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astrotripper

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About astrotripper

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  1. I made a very similar proposal on MFT forum on DPR couple of months ago. Can anyone guess what was the response to that? As for GH5, I don't think it's realistic. As much as I would like to see something like that, I'm having a hard time believing Panasonic would be capable of such a bold move. But who knows. I'd at least would like to see a modern MFT camera with a multi-aspect sensor. I always liked that idea, although I only used it on an old LX P&S from Panasonic. Anyway, I think it will most likely have the same 20mp sensor as found in GX8, only coupled with a new image processor. If this is the sensor Sony has listed on its website, it can do full-sensor readout (whole 20mp) at 27fps. That's plenty of headroom to do full readout of an uncropped 16:9 area of the sensor (that would be around 5K I think? not sure) for video recording. This coupled with better processing and I'm sure they can get around 1 stop of noise improvement in video this way. Not to mention video quality. Panasonic will simply have to come up with something else to stay competitive.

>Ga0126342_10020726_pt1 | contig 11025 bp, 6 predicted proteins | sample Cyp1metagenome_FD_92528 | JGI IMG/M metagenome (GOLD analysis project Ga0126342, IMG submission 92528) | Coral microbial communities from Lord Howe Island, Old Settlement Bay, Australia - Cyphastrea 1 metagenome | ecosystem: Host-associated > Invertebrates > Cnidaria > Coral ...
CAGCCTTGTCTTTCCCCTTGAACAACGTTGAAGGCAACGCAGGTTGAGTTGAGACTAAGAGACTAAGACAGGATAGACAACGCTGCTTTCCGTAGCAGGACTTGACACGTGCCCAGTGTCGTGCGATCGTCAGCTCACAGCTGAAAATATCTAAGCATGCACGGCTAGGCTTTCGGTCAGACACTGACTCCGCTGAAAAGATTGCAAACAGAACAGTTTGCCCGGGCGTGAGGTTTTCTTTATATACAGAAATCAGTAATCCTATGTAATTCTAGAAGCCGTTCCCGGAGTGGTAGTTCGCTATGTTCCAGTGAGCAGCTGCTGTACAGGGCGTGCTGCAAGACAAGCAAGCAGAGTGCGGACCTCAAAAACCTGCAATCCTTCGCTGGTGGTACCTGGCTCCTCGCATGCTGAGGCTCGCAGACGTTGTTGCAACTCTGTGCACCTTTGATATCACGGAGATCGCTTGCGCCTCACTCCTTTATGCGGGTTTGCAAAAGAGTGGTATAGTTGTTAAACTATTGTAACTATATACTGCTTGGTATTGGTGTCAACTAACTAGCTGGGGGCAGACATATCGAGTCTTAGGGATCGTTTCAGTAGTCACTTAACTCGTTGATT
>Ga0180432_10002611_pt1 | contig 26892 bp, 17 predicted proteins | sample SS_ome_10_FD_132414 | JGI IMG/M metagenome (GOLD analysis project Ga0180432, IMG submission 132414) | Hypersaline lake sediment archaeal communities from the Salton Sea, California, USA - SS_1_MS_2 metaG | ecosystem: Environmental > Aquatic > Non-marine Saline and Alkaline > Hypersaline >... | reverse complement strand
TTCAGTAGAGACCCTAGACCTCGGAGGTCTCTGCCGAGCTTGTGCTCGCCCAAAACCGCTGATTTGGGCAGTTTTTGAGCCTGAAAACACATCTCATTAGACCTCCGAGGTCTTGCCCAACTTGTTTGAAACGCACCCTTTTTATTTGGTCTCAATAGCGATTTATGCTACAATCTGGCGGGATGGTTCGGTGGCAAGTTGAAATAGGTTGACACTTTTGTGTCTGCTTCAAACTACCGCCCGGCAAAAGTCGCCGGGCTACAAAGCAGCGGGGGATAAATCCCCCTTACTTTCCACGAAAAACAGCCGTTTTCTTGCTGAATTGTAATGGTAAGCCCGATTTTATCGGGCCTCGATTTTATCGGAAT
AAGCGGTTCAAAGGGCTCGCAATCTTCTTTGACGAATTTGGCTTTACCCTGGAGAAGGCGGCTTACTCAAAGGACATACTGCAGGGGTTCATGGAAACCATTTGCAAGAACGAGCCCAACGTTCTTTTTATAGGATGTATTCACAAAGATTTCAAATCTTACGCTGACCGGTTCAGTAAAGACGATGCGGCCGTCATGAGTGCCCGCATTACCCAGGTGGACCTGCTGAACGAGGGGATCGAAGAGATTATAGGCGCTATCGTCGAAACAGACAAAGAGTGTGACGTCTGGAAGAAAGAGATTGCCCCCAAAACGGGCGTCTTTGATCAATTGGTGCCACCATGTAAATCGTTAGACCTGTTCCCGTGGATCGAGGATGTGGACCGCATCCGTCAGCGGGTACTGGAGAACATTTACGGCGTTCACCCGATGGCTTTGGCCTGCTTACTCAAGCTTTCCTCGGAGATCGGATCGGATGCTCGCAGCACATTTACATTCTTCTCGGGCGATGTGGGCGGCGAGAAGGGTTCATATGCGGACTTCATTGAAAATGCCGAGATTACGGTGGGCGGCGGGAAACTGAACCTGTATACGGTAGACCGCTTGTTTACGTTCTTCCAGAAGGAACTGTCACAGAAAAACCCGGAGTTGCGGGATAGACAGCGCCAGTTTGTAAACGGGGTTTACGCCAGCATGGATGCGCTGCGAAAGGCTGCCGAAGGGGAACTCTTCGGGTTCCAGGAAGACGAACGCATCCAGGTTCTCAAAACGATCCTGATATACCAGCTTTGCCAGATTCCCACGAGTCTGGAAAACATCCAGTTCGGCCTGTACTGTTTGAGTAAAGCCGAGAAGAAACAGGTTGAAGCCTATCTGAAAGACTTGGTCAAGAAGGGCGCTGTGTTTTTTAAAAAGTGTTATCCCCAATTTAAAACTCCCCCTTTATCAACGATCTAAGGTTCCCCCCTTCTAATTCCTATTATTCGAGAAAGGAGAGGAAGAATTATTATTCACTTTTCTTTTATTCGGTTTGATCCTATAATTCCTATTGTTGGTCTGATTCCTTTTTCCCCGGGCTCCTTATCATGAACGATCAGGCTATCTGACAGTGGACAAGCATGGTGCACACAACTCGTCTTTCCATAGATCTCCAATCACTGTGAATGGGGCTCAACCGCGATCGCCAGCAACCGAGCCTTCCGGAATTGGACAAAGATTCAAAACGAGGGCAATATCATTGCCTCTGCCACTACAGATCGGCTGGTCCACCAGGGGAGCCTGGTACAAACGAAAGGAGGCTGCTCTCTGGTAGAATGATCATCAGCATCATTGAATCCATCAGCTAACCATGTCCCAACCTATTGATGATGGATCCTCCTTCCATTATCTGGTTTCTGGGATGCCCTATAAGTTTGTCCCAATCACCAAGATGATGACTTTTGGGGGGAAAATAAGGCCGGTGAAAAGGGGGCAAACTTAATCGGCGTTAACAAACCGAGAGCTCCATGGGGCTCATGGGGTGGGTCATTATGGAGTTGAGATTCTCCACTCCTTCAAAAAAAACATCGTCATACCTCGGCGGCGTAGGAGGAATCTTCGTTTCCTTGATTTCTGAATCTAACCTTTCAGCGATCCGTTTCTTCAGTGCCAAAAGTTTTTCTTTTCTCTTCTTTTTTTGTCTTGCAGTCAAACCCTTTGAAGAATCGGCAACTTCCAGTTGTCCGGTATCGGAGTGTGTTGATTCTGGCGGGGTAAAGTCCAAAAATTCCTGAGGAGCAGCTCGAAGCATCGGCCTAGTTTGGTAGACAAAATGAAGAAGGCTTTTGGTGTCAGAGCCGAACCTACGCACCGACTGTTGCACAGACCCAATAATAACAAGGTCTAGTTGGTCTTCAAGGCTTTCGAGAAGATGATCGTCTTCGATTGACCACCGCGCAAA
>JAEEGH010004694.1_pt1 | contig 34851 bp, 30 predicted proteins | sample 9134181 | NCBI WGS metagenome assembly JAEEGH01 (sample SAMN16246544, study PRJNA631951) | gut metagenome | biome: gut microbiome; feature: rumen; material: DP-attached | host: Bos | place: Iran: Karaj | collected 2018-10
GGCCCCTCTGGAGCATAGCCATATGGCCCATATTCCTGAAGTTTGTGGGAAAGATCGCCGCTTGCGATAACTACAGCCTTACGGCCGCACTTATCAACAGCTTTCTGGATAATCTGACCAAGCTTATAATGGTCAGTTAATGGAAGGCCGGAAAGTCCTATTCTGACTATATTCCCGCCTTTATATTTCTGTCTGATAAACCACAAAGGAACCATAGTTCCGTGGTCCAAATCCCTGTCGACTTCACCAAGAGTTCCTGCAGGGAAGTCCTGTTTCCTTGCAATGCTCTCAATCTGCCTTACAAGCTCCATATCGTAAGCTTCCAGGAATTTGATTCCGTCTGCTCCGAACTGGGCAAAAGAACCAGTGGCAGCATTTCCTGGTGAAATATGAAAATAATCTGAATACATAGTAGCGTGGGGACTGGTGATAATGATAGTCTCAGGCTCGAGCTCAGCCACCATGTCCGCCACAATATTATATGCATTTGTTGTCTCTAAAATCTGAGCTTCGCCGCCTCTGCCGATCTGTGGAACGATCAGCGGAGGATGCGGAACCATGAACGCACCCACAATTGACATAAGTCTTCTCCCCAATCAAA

2. All this is not all that surprising. To me, it looked like Samsung never treated NX seriously. At least in my country. It actually looked like they were not even interested in selling their cameras. And even less interested in marketing them. And that super cool NX1? Those nice high-end lenses? They might as well not exist. Samsung is not selling them here (and from what I hear, in some other regions as well). You can get the kit zooms and some of the cheap primes and that's it. Imagine if Canon was not selling L lenses in your region. Silly idea, isn't it? So who in their right mind would take NX seriously, if even Samsung does not do that? No wonder it's not selling well. People are not that stupid. It seems to me that Samsung thought that selling photography gear will be the same as selling home appliances, TVs, smartphones or whatever. And that was a mistake, apparently.
  3. I can relate with that sentiment. I've recently decided to force myself to be more thoughtful in my photography by downgrading to a simpler camera. And I bought Sigma DP2 Merrill. One, standard focal length, not much in bokehliciousness, can shoot maybe 90 photos per battery, can't really go over ISO 200, unless I want B&W, must wait 12 seconds before I can review the photo I've taken (so I just don't do that now), can't shoot bursts (unless you call shooting 3 photos a burst). And each RAW file weights 50 megabytes and is a bit pain to process. With all this, you better make every shot count. Now, that is a serious downgrade, even from my modest E-M10 with a humble set of lenses. Surprisingly, it's been a true joy to shoot with this little bugger, and I haven't really used my E-M10 for weeks now, except for night photography. And I also found that I shoot much more often, much less (in terms of shots fired), and have a lot more keepers. And I actually enjoy taking photos more. And now I'm starting to have an urge to print some of my photos... So I can fully relate. Sometimes less is better.